Galub jamun (the Indian syrup-soaked dessert made with fried dough with milk) and halwa (a nut- and flour-based confection) are to Diwali what candy canes and sugar cookies are to Christmas: served to guests, presented as gifts and offered to Lakshmi, the goddess of good fortune.
The lanterns and candles lighted for Diwali honor the flame of divinity and, as legend tells it, the return of the deity Rama from 14 years of exile. The sweets -- and the more the better -- are part of the spirit of Diwali. What better sweet than the "queen of desserts," kheer -- Indian-style rice pudding?
This kheer recipe includes coconut and nuts, among the important flavors of Diwali.
Diwali Indian-style rice pudding (kheer)
Note: From Ajay Singh. "Ground cardamom is best prepared at home by crushing cardamom seeds -- make sure they are black and not brown and dry -- with a mortar and pestle, or with a rolling pin on the kitchen counter."
5 tablespoons basmati rice
8 cups milk
10 cardamom pods, slightly crushed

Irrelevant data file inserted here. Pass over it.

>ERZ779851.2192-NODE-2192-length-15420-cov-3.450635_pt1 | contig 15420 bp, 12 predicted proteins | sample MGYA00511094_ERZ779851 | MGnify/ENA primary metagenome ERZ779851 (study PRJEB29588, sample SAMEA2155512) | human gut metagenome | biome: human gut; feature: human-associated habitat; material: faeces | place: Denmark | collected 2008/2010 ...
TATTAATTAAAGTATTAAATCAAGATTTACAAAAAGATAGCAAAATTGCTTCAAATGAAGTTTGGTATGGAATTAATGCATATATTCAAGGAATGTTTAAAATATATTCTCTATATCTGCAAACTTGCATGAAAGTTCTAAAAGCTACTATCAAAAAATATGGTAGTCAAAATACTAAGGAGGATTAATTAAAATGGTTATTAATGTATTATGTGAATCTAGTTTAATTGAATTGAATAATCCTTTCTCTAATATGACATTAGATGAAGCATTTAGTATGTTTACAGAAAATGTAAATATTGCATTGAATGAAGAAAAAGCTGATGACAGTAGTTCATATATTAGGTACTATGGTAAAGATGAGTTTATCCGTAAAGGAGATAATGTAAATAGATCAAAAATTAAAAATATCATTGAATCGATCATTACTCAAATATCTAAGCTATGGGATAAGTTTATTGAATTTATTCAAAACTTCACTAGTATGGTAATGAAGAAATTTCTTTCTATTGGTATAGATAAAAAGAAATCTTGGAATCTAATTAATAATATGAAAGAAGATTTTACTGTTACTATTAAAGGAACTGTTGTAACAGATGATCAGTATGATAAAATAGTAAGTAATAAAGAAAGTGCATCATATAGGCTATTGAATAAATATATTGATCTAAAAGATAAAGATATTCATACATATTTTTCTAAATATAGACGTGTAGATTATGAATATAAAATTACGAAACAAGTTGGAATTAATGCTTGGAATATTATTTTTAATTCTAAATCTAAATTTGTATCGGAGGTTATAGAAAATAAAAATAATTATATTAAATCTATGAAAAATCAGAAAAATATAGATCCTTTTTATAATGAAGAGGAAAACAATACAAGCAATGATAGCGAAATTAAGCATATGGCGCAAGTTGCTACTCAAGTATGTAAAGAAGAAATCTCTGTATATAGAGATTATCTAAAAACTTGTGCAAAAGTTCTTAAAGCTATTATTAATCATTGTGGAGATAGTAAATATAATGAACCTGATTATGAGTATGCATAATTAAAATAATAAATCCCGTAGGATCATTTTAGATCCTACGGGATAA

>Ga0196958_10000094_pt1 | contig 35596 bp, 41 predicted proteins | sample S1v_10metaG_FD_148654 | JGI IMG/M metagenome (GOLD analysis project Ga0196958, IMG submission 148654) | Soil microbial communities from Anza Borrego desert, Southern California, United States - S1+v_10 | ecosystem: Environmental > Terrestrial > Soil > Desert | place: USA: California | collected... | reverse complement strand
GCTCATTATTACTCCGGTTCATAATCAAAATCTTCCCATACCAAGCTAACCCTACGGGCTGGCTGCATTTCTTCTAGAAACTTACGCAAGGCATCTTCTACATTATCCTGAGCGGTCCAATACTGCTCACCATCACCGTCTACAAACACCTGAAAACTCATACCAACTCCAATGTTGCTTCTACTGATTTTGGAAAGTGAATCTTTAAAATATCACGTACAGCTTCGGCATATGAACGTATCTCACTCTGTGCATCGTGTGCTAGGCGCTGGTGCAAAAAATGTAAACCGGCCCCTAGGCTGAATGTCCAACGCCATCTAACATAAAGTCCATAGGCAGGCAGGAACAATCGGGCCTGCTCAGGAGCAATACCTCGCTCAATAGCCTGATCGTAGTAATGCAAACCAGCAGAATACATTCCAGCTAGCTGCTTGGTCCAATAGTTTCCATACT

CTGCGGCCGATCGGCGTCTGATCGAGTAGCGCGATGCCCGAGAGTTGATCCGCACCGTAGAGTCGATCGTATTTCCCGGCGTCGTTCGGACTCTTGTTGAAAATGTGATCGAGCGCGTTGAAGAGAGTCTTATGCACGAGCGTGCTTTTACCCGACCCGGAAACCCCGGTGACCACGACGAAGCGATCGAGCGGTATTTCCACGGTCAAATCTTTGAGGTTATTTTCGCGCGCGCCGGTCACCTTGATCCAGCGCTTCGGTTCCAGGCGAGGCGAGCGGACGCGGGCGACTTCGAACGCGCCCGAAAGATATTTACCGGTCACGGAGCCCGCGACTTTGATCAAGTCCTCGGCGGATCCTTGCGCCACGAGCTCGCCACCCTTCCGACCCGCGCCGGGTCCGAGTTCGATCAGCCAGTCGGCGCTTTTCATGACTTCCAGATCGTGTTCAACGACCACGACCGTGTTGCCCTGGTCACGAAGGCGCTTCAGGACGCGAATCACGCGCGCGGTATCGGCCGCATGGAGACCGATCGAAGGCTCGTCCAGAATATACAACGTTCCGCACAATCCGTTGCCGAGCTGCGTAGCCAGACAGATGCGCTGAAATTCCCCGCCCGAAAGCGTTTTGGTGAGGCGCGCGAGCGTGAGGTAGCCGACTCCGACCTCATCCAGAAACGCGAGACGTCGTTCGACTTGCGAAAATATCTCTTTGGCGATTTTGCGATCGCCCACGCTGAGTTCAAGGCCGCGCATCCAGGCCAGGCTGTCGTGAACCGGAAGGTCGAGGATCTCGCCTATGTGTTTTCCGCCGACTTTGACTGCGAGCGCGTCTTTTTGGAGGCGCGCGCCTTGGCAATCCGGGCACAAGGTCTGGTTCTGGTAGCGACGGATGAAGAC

2 tablespoons sugar or honey to taste
1/3 cup slivered, blanched almonds
1 cup grated coconut, optional
1/2 cup raisins, optional
1 tablespoon ground cardamom
Wash the rice and combine it with the milk in a heavy-bottomed pan. Place the cardamom pods on a piece of cheesecloth and tie the ends of the cloth tightly together, fashioning a pouch. Toss the pouch into the milk. Bring the milk almost to a boil. Decrease the heat to medium-low and allow the milk to bubble -- but not bubble over -- stirring occasionally, until half the quantity remains, about 2 hours. (Don't be alarmed if it forms a crust at the top -- simply stir it into the milk.) Turn off the heat.
Remove the cardamom pouch and discard. Add the sugar, almonds, coconut and raisins, if using, to the milk. Mix well. Allow to cool, about 1 hour, stirring occasionally. Pour the mixture into a serving bowl. Sprinkle the cardamom on top, cover and refrigerate 2 hours. Serve chilled.